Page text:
A PLAN to build 190 homes and a new primary school on a former Sandwell golf course has been approved – despite receiving 200 objections.

Sandwell Council’s planning committee supported a move to build the new housing, school and a new public park on the former Brandhall Golf Course in Oldbury.

The application for the council-owned land, made by engineering consultants AECOM on behalf of Sandwell Council, was approved unanimously by councillors despite the wave of objections.

Nearly five per cent of trees across the green space would be cut down to make way for the new homes and primary school.

A quarter of the homes would be classed as ‘affordable’ housing but would not be social housing.

Despite the green space being a park and a former golf course, planners at Sandwell Council said the planning application did not need an environmental impact assessment when it was submitted. 

Sandwell Council denied the decision meant it was brushing aside any environmental concerns.

A total of 200 objections were made against the application after it was submitted including those from the Brandhall Green Space Action Group, which was initially formed to fight off the threat of any building on the green space after the golf course closed in 2019.

This resulted in Sandwell Council tracking back on a move to build 550 homes on the same land.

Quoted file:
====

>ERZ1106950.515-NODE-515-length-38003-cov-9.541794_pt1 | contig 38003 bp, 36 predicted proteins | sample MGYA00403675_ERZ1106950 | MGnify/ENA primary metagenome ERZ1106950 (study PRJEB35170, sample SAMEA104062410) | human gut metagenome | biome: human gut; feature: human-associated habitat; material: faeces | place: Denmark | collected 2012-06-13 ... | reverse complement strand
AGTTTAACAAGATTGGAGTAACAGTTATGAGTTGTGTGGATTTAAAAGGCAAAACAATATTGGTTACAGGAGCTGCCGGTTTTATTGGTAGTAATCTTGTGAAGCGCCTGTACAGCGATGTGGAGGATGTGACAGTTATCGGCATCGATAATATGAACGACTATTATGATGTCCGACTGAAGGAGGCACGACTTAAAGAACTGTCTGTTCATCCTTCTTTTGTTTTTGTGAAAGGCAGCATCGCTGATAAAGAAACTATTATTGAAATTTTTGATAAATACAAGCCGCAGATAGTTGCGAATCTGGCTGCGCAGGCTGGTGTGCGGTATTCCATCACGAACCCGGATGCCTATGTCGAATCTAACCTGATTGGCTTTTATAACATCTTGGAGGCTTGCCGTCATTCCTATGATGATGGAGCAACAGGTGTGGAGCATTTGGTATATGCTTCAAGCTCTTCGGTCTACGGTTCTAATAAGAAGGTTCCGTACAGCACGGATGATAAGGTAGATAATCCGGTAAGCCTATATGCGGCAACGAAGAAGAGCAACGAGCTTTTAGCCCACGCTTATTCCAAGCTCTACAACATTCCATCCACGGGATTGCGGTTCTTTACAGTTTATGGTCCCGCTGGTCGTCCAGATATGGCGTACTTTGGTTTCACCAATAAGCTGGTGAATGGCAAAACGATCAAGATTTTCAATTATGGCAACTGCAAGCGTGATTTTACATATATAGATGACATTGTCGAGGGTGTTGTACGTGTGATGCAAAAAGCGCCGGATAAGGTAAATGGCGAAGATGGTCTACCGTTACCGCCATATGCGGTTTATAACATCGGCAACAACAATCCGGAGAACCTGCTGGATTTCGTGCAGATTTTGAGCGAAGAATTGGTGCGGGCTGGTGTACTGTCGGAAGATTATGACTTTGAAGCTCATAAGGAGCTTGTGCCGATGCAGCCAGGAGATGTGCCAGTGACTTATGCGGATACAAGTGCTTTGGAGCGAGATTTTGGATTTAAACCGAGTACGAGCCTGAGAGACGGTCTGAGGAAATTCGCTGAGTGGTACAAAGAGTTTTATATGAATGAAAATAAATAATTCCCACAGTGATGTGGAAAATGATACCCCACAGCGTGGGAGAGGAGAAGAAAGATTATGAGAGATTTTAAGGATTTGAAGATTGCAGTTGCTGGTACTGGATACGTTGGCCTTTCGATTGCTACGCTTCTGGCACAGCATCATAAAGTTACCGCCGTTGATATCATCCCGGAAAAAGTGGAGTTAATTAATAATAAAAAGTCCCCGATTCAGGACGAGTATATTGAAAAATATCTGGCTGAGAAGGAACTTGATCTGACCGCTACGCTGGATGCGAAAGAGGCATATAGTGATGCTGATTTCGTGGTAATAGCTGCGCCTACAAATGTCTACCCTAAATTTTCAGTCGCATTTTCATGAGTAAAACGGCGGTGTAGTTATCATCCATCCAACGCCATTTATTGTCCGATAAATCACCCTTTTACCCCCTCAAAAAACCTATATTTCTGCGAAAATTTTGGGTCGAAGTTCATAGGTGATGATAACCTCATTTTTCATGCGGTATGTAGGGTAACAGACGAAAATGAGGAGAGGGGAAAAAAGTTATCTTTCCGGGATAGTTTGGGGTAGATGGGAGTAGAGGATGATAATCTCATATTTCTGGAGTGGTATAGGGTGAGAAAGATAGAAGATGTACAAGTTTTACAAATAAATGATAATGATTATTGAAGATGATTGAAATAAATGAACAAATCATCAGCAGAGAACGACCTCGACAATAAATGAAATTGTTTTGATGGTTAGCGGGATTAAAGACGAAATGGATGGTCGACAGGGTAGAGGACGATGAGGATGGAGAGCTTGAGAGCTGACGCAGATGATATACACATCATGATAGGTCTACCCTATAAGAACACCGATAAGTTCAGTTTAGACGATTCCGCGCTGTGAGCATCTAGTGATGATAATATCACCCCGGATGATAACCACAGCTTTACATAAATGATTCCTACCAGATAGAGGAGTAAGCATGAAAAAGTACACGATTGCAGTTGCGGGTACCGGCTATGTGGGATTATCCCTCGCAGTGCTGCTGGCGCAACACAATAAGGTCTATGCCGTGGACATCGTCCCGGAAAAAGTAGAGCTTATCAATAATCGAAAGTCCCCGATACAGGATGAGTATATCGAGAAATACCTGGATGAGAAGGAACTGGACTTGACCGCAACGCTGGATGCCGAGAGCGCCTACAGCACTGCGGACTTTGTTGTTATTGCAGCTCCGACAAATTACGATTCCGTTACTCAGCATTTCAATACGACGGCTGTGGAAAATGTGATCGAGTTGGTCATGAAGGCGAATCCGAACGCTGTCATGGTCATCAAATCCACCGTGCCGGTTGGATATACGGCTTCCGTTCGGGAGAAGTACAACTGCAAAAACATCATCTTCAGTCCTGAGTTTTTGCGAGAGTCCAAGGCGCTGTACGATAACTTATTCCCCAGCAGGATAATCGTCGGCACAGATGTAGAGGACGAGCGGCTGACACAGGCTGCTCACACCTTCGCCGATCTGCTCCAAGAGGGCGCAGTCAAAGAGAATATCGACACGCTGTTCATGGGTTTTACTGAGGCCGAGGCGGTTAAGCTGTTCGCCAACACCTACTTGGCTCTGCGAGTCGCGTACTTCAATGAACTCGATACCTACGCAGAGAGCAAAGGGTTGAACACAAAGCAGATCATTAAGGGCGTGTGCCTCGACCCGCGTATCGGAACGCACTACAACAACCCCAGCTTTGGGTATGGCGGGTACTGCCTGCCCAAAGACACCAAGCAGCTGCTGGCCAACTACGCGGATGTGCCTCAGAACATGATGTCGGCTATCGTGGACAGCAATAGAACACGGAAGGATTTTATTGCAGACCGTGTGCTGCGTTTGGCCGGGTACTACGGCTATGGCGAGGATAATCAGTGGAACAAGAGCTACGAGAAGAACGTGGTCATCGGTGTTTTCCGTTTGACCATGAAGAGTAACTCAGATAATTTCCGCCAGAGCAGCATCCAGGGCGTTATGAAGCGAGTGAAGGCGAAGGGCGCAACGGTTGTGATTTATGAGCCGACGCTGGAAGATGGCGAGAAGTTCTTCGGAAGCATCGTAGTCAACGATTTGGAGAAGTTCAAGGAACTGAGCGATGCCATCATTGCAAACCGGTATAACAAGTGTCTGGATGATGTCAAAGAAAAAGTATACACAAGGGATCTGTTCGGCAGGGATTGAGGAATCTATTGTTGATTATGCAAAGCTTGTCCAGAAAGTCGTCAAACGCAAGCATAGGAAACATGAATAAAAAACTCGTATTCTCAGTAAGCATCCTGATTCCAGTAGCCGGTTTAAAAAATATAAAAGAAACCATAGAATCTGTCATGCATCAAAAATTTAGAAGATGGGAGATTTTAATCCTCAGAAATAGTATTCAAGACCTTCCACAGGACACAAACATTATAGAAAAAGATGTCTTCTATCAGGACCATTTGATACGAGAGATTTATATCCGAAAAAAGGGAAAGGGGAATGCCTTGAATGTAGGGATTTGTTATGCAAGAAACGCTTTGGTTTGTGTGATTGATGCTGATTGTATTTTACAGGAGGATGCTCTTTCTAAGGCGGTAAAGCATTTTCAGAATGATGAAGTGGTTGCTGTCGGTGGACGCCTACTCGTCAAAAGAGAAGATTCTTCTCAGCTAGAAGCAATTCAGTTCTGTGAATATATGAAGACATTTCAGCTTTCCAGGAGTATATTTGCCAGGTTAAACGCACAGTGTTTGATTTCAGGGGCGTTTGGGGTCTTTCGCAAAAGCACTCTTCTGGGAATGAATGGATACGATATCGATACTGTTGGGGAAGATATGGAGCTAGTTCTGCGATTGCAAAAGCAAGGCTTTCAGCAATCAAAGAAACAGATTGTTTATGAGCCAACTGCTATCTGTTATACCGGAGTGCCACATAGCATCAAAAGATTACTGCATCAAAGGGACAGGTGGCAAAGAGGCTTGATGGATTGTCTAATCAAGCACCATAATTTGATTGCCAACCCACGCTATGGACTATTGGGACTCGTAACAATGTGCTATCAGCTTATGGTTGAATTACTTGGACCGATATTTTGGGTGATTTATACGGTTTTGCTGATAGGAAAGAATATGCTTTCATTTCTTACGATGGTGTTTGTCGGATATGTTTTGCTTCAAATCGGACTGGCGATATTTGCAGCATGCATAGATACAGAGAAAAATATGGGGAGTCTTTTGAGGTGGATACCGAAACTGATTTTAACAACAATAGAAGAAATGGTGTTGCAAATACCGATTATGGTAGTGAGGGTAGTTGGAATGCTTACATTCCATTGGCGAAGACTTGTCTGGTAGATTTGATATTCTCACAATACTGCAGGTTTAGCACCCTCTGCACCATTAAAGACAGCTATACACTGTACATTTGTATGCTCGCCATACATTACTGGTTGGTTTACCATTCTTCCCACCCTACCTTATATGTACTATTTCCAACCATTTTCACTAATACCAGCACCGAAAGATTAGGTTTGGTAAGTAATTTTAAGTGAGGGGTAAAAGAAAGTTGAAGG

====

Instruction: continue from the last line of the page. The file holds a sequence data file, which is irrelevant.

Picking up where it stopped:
Independent councillor Jay Anandou, who represents the Old Warley ward, told the planning committee that he had been assured in 2021 that residents would be consulted on the plans for the former golf course – and that those views would be “implemented.”

He said despite 83 per cent of people saying in the survey that they did not want to see the site developed – Sandwell Council’s cabinet approved the plans anyway.

“From start to finish, Sandwell Council never listened to the residents,” he said. “Despite promising to do so.”

“If the council had listened we wouldn’t all be sitting here discussing this application. Yet here we are.”

Labour councillor Jenny Chidley, who represents the Wednesbury South ward, accused Cllr Anandou of “making it political.”

“I could make it political,” she said. “We’ve got a right to buy and there’s a lack of council houses. And that’s why we need to build the houses.

“We’ve got brownfield sites but we’re still not reaching our targets. This is green land not green belt. It’s classed as ‘white’ land… because at the moment that land is not in use.

“We’re only using 20 per cent of the site [for building], you’re still going to have 80 per cent… you’re still going to have biodiversity. 

Labour councillor Liam Preece said despite his great respect for the campaign to protect the green space, he was having to look at the application through the “cold lens of regulation and legislation.”

“If this space had been designated as a formal park years ago, a planning application like this couldn’t have been considered,” he said. “However, it wasn’t and bearing in mind the very legitimate good points made by the objectors around environmental concerns, on balance, I feel the proposal to retain green space is sufficient to allow most of those concerns.”